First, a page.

The other two justices disagreed with this approach noting that it ought never occur that a sentencing court adjusts a sentence to achieve a particular custodial outcome [per Howie J in TG and as set out in the reasons of Whealy J]. 

Although in the minority on this point, it seems the judgement of Simpson J has some work to do, particularly in the courts that regularly sentence juveniles. Simpson J’s judgement is typically careful and thorough and addresses the tension that might be observed to exist with the comments of Howie J in TG (as set out above). This is an important case.

A Kernaghan.


Law Update: Trial Summing Up

At the end of a trial in the District or Supreme Court, after each party has addressed the jury, it falls to the Judge to provide a summary of the evidence. Precisely what the summary should be has been the subject of instruction in the case of R v Zorad (1990) 19 NSWLOR 91 per Hunt, Enderby and Sharpe JJ:

“A summing-up should, in every case, not only include directions as to the ingredients of the offence which the Crown has to establish and an explanation of how the relevant law may be applied to the facts of the particular case, but it should also include a collected resume of the evidence which relates to each of those ingredients and a brief outline of the arguments which have been put in relation to that evidence [….]”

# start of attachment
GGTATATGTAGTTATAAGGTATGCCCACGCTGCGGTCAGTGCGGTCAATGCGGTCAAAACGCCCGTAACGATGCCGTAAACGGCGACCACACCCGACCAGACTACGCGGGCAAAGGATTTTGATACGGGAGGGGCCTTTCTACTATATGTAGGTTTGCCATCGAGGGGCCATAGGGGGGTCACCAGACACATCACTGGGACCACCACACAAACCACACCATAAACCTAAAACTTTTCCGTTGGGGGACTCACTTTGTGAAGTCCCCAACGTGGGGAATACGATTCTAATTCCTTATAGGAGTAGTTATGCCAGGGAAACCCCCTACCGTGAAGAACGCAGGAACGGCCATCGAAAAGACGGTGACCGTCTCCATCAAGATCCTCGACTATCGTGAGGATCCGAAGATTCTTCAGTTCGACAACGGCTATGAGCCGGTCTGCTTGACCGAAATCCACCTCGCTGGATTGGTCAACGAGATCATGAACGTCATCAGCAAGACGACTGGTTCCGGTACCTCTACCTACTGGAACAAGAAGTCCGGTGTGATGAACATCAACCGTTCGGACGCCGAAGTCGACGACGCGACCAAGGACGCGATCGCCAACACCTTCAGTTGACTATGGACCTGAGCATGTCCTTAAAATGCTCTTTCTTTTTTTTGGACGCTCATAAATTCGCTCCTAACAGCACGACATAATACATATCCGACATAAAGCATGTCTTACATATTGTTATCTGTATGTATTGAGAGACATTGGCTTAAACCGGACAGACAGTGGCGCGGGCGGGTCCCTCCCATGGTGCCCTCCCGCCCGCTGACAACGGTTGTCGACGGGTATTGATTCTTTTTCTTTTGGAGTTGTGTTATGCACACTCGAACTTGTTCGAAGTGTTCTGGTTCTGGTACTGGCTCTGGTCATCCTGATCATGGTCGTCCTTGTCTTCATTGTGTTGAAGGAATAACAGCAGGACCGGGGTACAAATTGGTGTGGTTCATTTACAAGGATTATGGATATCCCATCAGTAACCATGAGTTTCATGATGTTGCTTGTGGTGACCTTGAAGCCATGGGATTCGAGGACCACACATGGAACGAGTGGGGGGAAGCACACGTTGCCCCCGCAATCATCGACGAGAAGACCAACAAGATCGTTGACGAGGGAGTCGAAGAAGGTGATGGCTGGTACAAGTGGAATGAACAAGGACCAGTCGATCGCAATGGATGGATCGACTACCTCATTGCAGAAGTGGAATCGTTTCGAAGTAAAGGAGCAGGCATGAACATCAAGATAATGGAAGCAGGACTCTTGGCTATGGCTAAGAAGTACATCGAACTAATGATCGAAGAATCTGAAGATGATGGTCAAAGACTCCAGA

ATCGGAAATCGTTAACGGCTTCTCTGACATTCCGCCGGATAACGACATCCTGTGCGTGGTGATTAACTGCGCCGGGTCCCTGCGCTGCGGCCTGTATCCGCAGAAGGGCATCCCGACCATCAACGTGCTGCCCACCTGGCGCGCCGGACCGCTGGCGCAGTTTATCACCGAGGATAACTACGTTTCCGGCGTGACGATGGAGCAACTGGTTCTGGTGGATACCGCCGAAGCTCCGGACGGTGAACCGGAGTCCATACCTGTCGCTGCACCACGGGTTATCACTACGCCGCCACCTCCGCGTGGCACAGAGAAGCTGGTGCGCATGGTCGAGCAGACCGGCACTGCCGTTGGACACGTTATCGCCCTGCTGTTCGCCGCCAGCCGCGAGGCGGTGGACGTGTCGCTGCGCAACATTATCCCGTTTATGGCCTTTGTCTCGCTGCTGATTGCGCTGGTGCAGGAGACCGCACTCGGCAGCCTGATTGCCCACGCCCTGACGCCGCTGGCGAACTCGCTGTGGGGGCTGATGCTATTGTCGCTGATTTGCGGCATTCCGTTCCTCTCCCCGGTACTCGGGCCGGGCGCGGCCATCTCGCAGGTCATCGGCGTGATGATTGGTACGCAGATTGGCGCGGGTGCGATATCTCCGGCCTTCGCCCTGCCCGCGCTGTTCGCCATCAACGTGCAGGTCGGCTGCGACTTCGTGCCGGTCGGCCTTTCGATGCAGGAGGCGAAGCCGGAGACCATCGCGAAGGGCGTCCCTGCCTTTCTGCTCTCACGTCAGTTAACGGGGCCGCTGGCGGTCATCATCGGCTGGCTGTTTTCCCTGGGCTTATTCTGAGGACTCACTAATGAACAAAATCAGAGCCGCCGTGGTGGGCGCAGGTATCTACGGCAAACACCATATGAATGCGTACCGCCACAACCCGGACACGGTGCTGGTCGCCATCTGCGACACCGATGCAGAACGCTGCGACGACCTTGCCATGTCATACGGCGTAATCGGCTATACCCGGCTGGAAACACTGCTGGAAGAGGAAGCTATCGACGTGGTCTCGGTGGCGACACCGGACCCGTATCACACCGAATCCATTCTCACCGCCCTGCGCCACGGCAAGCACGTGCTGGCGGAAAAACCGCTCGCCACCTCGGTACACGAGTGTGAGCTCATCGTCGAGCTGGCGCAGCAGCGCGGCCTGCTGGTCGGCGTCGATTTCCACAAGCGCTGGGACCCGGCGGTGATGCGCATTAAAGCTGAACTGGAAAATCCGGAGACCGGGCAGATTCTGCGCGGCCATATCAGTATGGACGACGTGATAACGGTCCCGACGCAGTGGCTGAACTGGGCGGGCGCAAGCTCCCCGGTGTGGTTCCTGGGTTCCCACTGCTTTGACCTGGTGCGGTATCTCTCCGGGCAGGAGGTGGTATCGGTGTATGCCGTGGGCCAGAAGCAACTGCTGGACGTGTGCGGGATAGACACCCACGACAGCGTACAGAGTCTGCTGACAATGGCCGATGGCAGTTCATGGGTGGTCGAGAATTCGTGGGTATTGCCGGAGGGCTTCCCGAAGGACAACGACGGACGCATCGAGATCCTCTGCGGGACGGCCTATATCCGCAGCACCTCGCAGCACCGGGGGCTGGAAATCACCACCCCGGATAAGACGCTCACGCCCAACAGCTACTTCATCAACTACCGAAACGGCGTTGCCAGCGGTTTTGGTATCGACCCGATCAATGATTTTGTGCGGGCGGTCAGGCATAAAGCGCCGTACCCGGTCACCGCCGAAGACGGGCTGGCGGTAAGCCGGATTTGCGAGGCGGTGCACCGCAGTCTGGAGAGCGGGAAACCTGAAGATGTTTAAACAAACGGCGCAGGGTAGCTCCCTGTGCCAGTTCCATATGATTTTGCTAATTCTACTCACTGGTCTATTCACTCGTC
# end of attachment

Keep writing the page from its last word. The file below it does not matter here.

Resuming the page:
After critically observing the tendency of trial judges not to comply with such a rule, their honours noted this:

“It is not a compliance with that rule simply to read the relevant part of the section to the jury and then to read out the evidence which has been given chronologically, starting with the first witness and going through the evidence in chief, the cross-examination and then re-examination of each witness before turning to the next witness and so on. The idea of a summing-up is to present for the jury the issues of fact which they have to determine.”